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The Stations of the Cross7:00PM on the Fridays of Lent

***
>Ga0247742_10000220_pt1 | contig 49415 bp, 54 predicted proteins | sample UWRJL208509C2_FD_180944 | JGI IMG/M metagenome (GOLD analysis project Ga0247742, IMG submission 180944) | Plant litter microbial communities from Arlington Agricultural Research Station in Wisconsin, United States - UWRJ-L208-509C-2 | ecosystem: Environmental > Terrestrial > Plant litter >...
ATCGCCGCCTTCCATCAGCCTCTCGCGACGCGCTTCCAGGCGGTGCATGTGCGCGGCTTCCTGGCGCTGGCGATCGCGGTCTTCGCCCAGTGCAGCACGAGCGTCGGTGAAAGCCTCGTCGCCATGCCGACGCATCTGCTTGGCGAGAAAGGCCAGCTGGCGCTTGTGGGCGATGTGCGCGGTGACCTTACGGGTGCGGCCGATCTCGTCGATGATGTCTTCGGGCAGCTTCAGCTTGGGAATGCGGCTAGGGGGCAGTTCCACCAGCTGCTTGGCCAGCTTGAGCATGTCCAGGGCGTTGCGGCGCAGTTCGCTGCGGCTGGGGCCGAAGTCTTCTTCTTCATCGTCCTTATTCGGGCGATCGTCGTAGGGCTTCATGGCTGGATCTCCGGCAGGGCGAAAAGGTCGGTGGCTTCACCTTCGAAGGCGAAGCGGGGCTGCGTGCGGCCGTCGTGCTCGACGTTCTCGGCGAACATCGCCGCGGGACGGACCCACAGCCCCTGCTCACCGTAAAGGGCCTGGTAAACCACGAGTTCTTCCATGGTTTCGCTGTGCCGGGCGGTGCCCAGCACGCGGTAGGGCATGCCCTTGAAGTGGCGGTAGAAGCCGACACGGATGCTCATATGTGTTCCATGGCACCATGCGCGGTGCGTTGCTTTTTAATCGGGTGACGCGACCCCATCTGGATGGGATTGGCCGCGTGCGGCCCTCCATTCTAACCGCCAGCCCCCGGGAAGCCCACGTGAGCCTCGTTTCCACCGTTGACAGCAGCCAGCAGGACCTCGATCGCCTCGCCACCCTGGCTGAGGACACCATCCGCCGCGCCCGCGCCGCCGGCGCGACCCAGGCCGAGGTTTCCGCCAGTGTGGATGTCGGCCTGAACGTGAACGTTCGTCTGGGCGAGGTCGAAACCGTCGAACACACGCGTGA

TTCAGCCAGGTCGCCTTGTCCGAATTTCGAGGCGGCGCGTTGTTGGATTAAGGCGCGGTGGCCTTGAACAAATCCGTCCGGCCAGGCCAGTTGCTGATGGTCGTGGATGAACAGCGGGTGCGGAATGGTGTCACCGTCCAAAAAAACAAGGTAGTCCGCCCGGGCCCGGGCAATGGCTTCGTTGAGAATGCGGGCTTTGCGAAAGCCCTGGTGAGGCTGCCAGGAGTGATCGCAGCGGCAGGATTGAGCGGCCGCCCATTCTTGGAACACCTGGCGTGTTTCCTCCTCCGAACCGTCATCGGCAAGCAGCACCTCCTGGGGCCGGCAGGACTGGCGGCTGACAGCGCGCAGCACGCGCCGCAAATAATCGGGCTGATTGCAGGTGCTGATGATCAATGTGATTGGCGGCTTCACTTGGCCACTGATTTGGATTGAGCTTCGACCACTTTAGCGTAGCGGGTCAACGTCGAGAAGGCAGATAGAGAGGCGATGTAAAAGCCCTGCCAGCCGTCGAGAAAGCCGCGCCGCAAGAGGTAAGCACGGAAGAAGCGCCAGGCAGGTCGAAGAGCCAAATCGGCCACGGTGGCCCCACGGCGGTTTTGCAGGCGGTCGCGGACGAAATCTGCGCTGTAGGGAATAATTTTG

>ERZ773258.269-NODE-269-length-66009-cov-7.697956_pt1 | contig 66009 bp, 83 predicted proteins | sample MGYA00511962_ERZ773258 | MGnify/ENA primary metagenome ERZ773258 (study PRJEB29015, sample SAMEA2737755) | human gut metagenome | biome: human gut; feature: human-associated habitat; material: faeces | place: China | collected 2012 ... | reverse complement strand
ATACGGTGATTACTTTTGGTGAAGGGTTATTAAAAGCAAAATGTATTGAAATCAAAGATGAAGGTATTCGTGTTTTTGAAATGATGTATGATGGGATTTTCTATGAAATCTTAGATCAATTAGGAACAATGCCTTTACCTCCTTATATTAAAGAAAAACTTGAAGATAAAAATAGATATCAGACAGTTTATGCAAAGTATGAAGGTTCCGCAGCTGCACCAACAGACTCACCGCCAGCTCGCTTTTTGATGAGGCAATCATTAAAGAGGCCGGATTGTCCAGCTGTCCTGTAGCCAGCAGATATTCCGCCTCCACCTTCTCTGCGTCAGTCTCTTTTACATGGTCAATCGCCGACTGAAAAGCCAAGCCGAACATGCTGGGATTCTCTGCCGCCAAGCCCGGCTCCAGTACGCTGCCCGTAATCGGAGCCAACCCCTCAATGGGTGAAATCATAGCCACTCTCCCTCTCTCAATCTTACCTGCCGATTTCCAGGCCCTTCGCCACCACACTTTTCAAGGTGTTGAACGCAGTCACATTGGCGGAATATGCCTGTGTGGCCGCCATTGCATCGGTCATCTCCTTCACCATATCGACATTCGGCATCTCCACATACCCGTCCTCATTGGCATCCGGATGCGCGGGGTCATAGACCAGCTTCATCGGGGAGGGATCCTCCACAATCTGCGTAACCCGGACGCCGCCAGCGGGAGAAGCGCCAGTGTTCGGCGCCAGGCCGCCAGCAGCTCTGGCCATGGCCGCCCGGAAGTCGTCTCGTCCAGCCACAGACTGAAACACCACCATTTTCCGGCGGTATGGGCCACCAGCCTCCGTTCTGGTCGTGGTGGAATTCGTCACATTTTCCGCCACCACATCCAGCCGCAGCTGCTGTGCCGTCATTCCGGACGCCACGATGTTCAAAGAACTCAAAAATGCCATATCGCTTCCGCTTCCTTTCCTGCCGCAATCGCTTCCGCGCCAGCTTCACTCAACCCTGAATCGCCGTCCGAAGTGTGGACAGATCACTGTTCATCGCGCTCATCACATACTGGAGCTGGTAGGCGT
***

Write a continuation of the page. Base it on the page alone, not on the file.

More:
station_of_the_crossAs early as the 4th c., Christian pilgrims to the Holy Land would walk the route that Our Lord walked as He made His way to Golgotha for our salvation. When Muslims captured Jerusalem and it became too dangerous to make this pilgrimage, Christians replicated the sites back home in Europe, and there developed the "Stations of the Cross" devotion (also known as "Way of the Cross," "Via Dolorosa," or "Via Crucis"). ย The devotion consists of meditating on 14 events -- that number being fixed in 1731 by Pope Clement XII -- which took place during Christ's Passion, from His being condemned to His burial. Franciscans popularized the devotion, which was originally made outside, often along roads to shrines or churches. The Way of the Cross can still be made outside but is usually made inside nowadays, especially during the Season of Lent and most especially on Good Friday. If you enter a Catholic Church and look along the walls of the nave (where the parishioners sit), you should see 14 representations on the walls which depict 14 events of Christ's Passion that have been singled out for contemplation. It is at these blessed artistic representations, these "stations" -- which can be painted, carved, engraved, of wood, metal, paint on canvas, etc., topped with a wooden Cross -- that the Way of the Cross is made during public liturgy. The Way of the Cross can also be made privately, even at home, with or without "visual aids."

 

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